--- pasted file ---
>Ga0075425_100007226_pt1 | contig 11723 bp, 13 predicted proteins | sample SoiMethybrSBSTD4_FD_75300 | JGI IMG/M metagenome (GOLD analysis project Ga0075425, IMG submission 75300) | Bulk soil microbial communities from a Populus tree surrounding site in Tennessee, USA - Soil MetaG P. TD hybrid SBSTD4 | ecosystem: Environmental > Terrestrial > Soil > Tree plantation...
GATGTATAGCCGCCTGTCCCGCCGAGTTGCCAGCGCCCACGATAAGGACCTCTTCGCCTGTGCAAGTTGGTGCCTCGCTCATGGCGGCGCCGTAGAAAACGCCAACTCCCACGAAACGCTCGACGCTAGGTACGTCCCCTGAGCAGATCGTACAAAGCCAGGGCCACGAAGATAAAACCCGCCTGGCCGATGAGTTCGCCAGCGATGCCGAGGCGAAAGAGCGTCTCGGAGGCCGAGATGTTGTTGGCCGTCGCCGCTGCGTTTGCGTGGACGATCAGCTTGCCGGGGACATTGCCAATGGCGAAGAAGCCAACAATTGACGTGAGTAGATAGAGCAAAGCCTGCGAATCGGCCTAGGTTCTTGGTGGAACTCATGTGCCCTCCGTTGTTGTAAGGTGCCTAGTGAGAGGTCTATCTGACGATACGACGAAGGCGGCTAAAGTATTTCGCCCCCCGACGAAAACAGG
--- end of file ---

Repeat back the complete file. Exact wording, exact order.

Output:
>Ga0075425_100007226_pt1 | contig 11723 bp, 13 predicted proteins | sample SoiMethybrSBSTD4_FD_75300 | JGI IMG/M metagenome (GOLD analysis project Ga0075425, IMG submission 75300) | Bulk soil microbial communities from a Populus tree surrounding site in Tennessee, USA - Soil MetaG P. TD hybrid SBSTD4 | ecosystem: Environmental > Terrestrial > Soil > Tree plantation...
GATGTATAGCCGCCTGTCCCGCCGAGTTGCCAGCGCCCACGATAAGGACCTCTTCGCCTGTGCAAGTTGGTGCCTCGCTCATGGCGGCGCCGTAGAAAACGCCAACTCCCACGAAACGCTCGACGCTAGGTACGTCCCCTGAGCAGATCGTACAAAGCCAGGGCCACGAAGATAAAACCCGCCTGGCCGATGAGTTCGCCAGCGATGCCGAGGCGAAAGAGCGTCTCGGAGGCCGAGATGTTGTTGGCCGTCGCCGCTGCGTTTGCGTGGACGATCAGCTTGCCGGGGACATTGCCAATGGCGAAGAAGCCAACAATTGACGTGAGTAGATAGAGCAAAGCCTGCGAATCGGCCTAGGTTCTTGGTGGAACTCATGTGCCCTCCGTTGTTGTAAGGTGCCTAGTGAGAGGTCTATCTGACGATACGACGAAGGCGGCTAAAGTATTTCGCCCCCCGACGAAAACAGG